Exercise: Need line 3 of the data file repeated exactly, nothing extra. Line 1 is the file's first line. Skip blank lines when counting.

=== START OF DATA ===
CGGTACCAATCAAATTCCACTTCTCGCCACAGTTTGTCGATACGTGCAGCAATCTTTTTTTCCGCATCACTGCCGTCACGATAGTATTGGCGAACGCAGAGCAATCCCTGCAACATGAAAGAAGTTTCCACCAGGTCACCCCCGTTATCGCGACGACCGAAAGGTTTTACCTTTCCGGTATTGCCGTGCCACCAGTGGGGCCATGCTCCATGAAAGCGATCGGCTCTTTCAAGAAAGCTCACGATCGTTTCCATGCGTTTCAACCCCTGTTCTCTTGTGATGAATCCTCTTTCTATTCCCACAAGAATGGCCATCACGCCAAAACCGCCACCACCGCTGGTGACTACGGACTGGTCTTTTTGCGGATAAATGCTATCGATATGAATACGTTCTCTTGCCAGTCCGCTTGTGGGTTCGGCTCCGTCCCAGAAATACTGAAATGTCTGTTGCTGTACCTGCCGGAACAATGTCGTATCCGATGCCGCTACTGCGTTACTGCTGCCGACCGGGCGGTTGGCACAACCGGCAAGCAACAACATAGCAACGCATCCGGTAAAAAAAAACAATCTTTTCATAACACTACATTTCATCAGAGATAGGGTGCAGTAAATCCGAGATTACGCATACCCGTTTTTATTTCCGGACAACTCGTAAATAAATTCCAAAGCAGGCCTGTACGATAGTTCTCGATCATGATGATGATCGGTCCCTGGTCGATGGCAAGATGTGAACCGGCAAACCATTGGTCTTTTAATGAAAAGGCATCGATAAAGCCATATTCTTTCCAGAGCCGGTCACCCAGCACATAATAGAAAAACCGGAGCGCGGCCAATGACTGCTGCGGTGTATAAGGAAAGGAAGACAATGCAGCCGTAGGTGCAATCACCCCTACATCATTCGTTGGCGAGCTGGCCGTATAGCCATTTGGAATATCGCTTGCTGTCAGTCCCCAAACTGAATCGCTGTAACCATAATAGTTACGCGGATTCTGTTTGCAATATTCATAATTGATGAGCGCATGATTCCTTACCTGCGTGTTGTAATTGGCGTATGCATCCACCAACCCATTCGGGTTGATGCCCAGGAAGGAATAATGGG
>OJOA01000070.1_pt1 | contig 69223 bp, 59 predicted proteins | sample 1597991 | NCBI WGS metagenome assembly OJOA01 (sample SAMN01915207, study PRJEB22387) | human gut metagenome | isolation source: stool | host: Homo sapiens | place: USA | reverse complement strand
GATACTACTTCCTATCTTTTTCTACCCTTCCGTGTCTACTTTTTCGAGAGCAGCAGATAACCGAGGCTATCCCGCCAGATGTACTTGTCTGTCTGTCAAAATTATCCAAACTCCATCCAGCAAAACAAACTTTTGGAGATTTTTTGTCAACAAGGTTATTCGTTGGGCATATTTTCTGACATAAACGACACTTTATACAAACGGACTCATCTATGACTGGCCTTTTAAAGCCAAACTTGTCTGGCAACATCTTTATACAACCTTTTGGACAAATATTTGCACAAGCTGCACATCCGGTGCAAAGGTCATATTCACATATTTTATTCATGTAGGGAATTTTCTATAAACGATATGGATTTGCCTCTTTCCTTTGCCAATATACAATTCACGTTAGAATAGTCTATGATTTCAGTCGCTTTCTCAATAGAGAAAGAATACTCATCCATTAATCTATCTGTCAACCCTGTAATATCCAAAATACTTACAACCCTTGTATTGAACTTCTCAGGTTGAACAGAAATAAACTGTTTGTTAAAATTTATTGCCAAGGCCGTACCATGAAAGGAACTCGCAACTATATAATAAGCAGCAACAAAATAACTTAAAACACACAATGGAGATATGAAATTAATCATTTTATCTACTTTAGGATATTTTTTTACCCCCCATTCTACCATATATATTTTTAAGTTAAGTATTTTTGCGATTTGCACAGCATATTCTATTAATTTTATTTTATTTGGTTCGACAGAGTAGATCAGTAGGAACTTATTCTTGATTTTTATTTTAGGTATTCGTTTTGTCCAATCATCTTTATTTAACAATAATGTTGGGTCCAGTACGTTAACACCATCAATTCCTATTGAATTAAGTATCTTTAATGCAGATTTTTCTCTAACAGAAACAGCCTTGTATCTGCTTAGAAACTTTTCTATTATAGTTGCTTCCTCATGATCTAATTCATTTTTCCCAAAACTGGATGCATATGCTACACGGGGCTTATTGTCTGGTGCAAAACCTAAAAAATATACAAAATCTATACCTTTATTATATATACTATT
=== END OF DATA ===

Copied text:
GATACTACTTCCTATCTTTTTCTACCCTTCCGTGTCTACTTTTTCGAGAGCAGCAGATAACCGAGGCTATCCCGCCAGATGTACTTGTCTGTCTGTCAAAATTATCCAAACTCCATCCAGCAAAACAAACTTTTGGAGATTTTTTGTCAACAAGGTTATTCGTTGGGCATATTTTCTGACATAAACGACACTTTATACAAACGGACTCATCTATGACTGGCCTTTTAAAGCCAAACTTGTCTGGCAACATCTTTATACAACCTTTTGGACAAATATTTGCACAAGCTGCACATCCGGTGCAAAGGTCATATTCACATATTTTATTCATGTAGGGAATTTTCTATAAACGATATGGATTTGCCTCTTTCCTTTGCCAATATACAATTCACGTTAGAATAGTCTATGATTTCAGTCGCTTTCTCAATAGAGAAAGAATACTCATCCATTAATCTATCTGTCAACCCTGTAATATCCAAAATACTTACAACCCTTGTATTGAACTTCTCAGGTTGAACAGAAATAAACTGTTTGTTAAAATTTATTGCCAAGGCCGTACCATGAAAGGAACTCGCAACTATATAATAAGCAGCAACAAAATAACTTAAAACACACAATGGAGATATGAAATTAATCATTTTATCTACTTTAGGATATTTTTTTACCCCCCATTCTACCATATATATTTTTAAGTTAAGTATTTTTGCGATTTGCACAGCATATTCTATTAATTTTATTTTATTTGGTTCGACAGAGTAGATCAGTAGGAACTTATTCTTGATTTTTATTTTAGGTATTCGTTTTGTCCAATCATCTTTATTTAACAATAATGTTGGGTCCAGTACGTTAACACCATCAATTCCTATTGAATTAAGTATCTTTAATGCAGATTTTTCTCTAACAGAAACAGCCTTGTATCTGCTTAGAAACTTTTCTATTATAGTTGCTTCCTCATGATCTAATTCATTTTTCCCAAAACTGGATGCATATGCTACACGGGGCTTATTGTCTGGTGCAAAACCTAAAAAATATACAAAATCTATACCTTTATTATATATACTATT